The relationships between wetland water conditions and breeding numbers of Mallard (Anas platyrhynchos), Northern Pintail (A. acuta), Blue-winged Teal (A. discors), and Northern Shoveler (A. clypeata) during May of 1992-1995, were examined on twelve study areas in the eastern Prairie Pothole Region. Data were collected on water levels (by wetland class [temporary, seasonal, semipermanent]), pond density (density of wet basins), and numbers of indicated pairs for each species from weekly roadside transect surveys. Comparison of models relating duck numbers to wetlands using Akaike’s Information Criterion indicated that measures of water condition generally were of similar value for explaining duck numbers. The model containing effects of semipermanent wetland water levels was among the best in explaining duck numbers for all species. Inclusion of temporary and seasonal wetland water levels in models for Mallard and Northern Pintail was not strongly supported by the data. Variation in duck numbers was much higher among areas than among years. Water conditions accounted for nearly all among-year variation for individual sites, but a large proportion of residual variation remained unexplained. Water condition measures (excluding spatial and temporal factors) explained 9-49% of variation in duck numbers, leaving 51-91% unexplained. Comparisons of these results to those of studies conducted at local or regional scale indicated that the relationship between duck numbers and pond numbers varied with scale, and suggested that other area-related factors should be considered at smaller landscape scales.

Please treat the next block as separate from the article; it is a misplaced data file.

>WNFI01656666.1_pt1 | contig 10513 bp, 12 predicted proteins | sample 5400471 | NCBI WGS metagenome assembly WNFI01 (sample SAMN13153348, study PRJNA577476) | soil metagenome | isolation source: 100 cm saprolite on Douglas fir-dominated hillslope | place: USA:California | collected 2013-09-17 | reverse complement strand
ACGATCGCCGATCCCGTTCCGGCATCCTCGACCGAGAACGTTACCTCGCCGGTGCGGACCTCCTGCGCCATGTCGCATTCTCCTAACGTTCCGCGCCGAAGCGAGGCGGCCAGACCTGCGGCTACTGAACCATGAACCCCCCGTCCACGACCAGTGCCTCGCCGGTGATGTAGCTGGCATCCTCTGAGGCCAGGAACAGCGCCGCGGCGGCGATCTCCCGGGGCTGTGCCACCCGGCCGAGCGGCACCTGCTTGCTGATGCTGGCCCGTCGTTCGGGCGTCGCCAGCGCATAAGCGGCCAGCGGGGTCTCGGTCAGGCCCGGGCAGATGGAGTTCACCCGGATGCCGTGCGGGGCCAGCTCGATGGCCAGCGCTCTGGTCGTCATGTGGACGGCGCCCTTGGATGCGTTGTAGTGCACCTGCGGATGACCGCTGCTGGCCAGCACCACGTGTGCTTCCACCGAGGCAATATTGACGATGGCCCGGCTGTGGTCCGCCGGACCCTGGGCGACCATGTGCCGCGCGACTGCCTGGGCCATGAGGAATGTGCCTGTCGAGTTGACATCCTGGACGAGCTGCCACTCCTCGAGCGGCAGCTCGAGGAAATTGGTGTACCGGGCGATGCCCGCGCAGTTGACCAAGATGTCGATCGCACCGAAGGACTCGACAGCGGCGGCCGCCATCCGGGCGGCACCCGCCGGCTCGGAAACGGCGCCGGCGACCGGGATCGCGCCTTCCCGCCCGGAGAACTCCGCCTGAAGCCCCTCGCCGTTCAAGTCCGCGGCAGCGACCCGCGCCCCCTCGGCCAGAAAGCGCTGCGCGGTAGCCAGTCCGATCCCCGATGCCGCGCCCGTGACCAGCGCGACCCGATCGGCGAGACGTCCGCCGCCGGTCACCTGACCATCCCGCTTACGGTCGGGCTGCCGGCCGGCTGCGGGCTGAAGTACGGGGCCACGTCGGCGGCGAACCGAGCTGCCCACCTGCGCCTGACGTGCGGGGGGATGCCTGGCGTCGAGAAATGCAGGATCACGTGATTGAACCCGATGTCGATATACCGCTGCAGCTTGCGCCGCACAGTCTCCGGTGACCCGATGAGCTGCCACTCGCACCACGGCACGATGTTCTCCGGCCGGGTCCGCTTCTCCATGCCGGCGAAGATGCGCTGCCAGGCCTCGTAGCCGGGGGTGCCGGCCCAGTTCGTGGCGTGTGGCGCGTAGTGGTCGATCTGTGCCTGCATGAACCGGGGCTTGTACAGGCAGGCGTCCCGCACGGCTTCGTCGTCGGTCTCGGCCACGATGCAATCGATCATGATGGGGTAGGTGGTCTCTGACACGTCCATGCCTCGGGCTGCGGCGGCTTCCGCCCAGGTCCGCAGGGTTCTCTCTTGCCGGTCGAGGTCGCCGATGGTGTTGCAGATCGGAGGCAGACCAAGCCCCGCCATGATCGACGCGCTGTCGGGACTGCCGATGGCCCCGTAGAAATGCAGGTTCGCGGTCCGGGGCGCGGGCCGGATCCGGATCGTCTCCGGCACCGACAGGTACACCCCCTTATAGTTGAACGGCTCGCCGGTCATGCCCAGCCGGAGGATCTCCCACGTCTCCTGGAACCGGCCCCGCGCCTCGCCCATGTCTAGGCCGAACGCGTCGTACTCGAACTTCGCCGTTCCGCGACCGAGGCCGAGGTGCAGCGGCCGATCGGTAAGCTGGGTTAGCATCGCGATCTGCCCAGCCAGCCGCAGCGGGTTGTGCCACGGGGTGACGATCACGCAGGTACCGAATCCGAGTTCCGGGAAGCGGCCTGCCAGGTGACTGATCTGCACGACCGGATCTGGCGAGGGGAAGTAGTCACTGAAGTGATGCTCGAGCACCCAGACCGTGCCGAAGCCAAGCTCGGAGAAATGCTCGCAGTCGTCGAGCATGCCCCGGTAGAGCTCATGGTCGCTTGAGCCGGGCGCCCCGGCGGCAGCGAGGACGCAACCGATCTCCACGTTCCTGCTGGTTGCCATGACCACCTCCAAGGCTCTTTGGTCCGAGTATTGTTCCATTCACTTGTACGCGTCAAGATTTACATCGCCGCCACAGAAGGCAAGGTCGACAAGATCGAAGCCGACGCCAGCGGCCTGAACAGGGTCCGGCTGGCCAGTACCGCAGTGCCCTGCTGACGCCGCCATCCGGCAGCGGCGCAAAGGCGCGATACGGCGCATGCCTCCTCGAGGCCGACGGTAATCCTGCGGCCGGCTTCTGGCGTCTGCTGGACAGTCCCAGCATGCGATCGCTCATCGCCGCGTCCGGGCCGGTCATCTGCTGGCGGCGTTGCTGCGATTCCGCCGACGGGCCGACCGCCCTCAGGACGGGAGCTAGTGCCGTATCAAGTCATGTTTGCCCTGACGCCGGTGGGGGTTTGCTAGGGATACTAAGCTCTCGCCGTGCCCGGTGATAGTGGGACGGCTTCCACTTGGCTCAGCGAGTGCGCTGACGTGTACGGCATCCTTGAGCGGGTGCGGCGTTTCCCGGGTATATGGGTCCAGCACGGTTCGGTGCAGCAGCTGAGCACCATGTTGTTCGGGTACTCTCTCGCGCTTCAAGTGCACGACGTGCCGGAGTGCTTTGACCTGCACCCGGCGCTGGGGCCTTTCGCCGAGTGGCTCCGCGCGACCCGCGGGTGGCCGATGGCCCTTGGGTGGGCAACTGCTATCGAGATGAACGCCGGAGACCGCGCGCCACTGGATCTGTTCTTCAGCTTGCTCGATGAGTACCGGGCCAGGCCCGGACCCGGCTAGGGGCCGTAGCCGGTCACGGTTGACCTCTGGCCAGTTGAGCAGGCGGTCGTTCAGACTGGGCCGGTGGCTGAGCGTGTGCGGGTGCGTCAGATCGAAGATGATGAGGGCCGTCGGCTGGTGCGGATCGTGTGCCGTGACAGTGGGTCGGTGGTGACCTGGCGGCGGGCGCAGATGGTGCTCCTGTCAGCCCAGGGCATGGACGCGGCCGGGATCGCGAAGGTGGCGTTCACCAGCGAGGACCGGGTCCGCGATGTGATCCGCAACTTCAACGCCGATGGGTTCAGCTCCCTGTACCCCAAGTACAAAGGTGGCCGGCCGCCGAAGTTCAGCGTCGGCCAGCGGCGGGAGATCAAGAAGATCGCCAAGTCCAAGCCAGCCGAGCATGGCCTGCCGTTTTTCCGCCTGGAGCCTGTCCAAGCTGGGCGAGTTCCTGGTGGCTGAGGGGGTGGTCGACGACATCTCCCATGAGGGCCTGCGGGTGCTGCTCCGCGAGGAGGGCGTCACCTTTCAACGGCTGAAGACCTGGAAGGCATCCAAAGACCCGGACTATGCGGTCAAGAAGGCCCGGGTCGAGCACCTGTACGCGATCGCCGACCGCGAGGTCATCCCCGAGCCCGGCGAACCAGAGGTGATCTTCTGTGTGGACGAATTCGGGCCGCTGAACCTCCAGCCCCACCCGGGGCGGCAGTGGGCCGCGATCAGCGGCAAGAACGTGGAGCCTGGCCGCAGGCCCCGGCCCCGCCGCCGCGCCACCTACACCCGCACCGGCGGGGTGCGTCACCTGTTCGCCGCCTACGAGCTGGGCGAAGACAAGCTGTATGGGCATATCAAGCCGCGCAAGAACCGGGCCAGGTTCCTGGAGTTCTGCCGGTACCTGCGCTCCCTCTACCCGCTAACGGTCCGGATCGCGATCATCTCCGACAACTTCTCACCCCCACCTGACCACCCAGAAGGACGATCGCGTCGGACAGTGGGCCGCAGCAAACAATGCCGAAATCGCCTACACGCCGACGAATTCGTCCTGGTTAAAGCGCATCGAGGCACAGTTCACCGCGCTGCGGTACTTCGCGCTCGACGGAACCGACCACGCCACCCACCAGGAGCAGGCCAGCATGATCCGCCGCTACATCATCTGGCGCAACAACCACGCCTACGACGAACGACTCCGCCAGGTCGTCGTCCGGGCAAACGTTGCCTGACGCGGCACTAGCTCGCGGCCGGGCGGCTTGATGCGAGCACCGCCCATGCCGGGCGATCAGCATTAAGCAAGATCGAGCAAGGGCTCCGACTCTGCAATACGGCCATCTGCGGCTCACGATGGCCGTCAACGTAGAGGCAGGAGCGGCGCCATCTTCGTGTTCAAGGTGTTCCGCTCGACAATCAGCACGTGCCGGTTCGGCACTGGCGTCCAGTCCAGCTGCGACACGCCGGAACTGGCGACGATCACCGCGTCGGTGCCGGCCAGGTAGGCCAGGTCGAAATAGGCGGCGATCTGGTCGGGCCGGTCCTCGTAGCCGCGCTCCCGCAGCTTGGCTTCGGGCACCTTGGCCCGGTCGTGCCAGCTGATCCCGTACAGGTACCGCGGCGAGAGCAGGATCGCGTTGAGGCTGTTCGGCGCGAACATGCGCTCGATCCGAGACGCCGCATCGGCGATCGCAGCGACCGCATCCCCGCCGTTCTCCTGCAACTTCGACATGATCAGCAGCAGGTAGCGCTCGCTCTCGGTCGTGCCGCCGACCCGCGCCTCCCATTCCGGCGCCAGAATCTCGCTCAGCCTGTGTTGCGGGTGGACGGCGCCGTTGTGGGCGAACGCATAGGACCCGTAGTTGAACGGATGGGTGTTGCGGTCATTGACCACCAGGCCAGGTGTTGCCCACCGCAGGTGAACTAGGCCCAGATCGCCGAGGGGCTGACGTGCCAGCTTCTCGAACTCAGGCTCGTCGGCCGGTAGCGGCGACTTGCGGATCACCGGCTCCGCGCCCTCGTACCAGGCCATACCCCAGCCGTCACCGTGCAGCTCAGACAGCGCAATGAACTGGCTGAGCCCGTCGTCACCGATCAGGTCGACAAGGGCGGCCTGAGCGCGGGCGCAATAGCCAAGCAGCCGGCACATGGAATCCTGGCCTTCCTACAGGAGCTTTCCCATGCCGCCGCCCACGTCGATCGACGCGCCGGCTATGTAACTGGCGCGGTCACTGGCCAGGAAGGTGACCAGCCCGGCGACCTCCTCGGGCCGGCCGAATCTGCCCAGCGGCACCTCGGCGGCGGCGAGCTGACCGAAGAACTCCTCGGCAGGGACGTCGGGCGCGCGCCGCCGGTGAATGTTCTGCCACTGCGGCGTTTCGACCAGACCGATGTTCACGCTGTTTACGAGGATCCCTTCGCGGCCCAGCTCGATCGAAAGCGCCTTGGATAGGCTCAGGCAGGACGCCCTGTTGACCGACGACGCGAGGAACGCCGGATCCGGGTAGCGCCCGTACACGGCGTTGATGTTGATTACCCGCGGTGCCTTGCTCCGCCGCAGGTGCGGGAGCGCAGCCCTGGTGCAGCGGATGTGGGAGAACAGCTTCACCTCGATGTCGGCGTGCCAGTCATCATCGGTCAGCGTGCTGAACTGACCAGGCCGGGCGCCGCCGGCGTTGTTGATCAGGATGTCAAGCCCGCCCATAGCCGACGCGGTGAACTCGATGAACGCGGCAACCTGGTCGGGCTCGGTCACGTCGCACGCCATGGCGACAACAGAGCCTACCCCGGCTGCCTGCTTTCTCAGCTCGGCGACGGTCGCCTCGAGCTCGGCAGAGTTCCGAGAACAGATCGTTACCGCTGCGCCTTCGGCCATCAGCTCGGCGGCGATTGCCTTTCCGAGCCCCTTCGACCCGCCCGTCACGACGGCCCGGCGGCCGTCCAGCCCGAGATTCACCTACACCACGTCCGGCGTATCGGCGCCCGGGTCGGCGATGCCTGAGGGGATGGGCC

The Port of Long Beach is currently developing the former U.S. Naval Station Long Beach into a marine container terminal. When the Naval Station was operational, a large Black-crowned Night Heron (Nycticorax nycticorax) colony (up to 500 pairs) occupied mature Indian Laurel (Ficus microcarpa) and Olive (Olea europaea) trees that lined the Station streets. Although Black-crowned Night Herons are abundant throughout southern California, a nesting colony of this size is unusual. As part of an agreement with the U.S. Fish and Wildlife Service under the Migratory Bird Treaty Act, the Port agreed to relocate the colony prior to construction of the terminal. In 1999, 50 mature Indian Laurel, Olive, and Paperbark (Melaleuca sp.) trees were boxed and transported to a location in the port approximately two km from the original site. The relocated trees supplemented approximately 70 trees and bushes already at the location, formerly a park. Black-crowned Night Heron decoys were placed in the trees, heron vocalizations recorded from the original colony site were played twice per day, and public access to the site was eliminated. Three years of monitoring have shown that nesting has been successful and has increased at the relocation site; in 2000, 1,128 young were produced from 423 nests. Three years remain in the monitoring plan. No other documented relocation of an entire Black-crowned Night Heron colony of this size is recorded.